James Murdoch is not in the same league as Rihs, Makarov and Taruta for now but his ulimate fortune depends on the performance of News Corp and the will of Rupert Murdoch; he could inherit a business worth billions at some point in the future.


Marc Coucke – Omega Pharma-Quickstep
A pharmacist by training, Coucke co-founded Omega Pharma in 1987. A cycling fanatic, he has sponsored several cycling teams and today he has the likes of Tom Boonen, Sylvain Chavanel and Tony Martin riding, literally, in his colours.

La vie en rose for Marc Coucke

Coucke is in the middle of acquiring Omega Pharma back from the stockmarket in a bid worth some €880 million. The company has been amongst the BEL-20 index of companies in Belgium, and with a big stake already in the business already, Coucke will be the owner of a large consumer healthcare and para-pharmaceutical business empire. A maverick at times, Coucke is known for his loud suits and pink shirts but doesn’t always live the life of a tycoon. Omega Pharma made profits of €70 million in 2010 and he’ll enjoy an even greater share of this soon, whilst being able to run Omega as his personal fiefdom. Don’t be surprised to see some big signings, but he is famously tough on prices and wages; he refused to pay the wage demands of Philippe Gilbert and in 2009 gave up his Bentley for a Skoda.


Zdeněk Bakala – Omega Pharma-Quickstep
Co-owner of the team with Marc Coucke, Bakala is a billionaire financier from the Czech Republic and sits on the Forbes list of the most wealthy people in the world. He crossed the Iron Curtain for business school education in the US and then became an investment banker and soon returned to open the offices of Credit Suisse in Prague, then at the frontier of capitalism. In time he then started his own bank and later sold this to a Belgian bank to make his fortune.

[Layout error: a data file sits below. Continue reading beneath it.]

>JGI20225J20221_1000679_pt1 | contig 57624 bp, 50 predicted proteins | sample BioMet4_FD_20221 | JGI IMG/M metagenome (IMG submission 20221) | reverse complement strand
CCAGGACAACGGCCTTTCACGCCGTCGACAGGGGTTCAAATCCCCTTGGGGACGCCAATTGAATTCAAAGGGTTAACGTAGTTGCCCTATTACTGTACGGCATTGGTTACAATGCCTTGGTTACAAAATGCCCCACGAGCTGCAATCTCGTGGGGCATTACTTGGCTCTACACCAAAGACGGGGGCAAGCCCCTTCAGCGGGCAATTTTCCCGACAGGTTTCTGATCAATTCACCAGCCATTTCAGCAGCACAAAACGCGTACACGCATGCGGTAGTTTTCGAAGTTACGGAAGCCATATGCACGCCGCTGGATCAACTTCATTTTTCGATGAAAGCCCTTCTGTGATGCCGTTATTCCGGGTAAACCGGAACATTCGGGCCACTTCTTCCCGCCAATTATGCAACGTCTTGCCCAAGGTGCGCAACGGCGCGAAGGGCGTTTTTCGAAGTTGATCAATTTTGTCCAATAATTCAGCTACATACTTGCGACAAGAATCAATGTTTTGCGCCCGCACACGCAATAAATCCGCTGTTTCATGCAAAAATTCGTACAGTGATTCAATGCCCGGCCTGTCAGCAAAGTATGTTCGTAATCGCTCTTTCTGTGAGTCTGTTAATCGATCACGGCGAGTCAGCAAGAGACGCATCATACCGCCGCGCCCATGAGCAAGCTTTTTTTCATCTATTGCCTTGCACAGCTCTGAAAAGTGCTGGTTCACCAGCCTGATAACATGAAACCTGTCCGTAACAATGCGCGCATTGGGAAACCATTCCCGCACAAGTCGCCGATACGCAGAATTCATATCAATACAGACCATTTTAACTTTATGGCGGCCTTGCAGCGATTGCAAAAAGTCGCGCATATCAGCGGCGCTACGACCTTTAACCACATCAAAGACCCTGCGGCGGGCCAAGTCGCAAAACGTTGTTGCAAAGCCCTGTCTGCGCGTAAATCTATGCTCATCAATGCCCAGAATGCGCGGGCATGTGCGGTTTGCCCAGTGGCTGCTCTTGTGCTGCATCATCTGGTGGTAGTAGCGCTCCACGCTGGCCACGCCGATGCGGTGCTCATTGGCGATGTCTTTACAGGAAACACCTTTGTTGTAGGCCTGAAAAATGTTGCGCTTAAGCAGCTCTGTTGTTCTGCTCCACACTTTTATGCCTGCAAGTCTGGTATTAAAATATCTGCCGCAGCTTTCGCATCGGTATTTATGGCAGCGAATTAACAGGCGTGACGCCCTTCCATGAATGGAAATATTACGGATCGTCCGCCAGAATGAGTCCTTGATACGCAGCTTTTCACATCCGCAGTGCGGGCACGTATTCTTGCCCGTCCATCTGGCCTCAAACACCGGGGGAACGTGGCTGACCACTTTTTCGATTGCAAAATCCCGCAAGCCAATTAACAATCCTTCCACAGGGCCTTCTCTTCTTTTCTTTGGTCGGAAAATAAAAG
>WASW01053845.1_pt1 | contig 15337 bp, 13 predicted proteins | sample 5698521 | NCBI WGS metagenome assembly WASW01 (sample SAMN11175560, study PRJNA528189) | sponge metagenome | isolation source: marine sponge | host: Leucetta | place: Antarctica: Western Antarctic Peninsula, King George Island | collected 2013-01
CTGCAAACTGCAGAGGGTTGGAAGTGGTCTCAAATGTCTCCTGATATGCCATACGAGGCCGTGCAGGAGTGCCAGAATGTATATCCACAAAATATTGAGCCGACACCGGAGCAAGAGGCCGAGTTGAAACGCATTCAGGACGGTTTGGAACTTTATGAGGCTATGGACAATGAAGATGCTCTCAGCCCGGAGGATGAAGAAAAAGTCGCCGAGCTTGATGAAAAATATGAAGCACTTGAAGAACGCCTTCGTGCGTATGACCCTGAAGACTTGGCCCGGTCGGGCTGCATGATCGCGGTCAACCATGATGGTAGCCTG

Zdenek Bakala
What's he got to smile about?

He then parleyed this capital in to a range of businesses interests from mining to restaurants, including one of Europe’s largest coal and iron operations in Ukraine and Poland, one that works very closely with Taruta and ISD. Business New Europe describes the deal in the September 2008 edition:

Zdenek Bakala… is widely regarded as having pulled off one of the deals of the decade by doing a leveraged buyout of the coal miner for a reputed €400m in November of 2004, then set about stripping out assets worth around €2bn, and then flogging off the remains to an eager market that valued the firm at €4.5bn.

Just over a year ago he bought the Quickstep cycling team with Bessel Kok, a telecoms executive he worked closely with during an aborted bid to privatise the Czech national telecoms business. Indeed just as he tried to reshape the telecoms sector, he is interested in pro cycling’s strategic and financial future and has spoken about reform.

He was instrumental in building the Havel library in Prague and organised the late Vaclav Havel’s birthday party last year. He now lives with a former Miss Czechoslovakia and their three children. Note the presence of compatriots Zdenek Stybar and Frantisek Rabon on the team, no coincidence.


Gerry Ryan – Greenedge

Gerry Ryan
Ryan seems to enjoy sports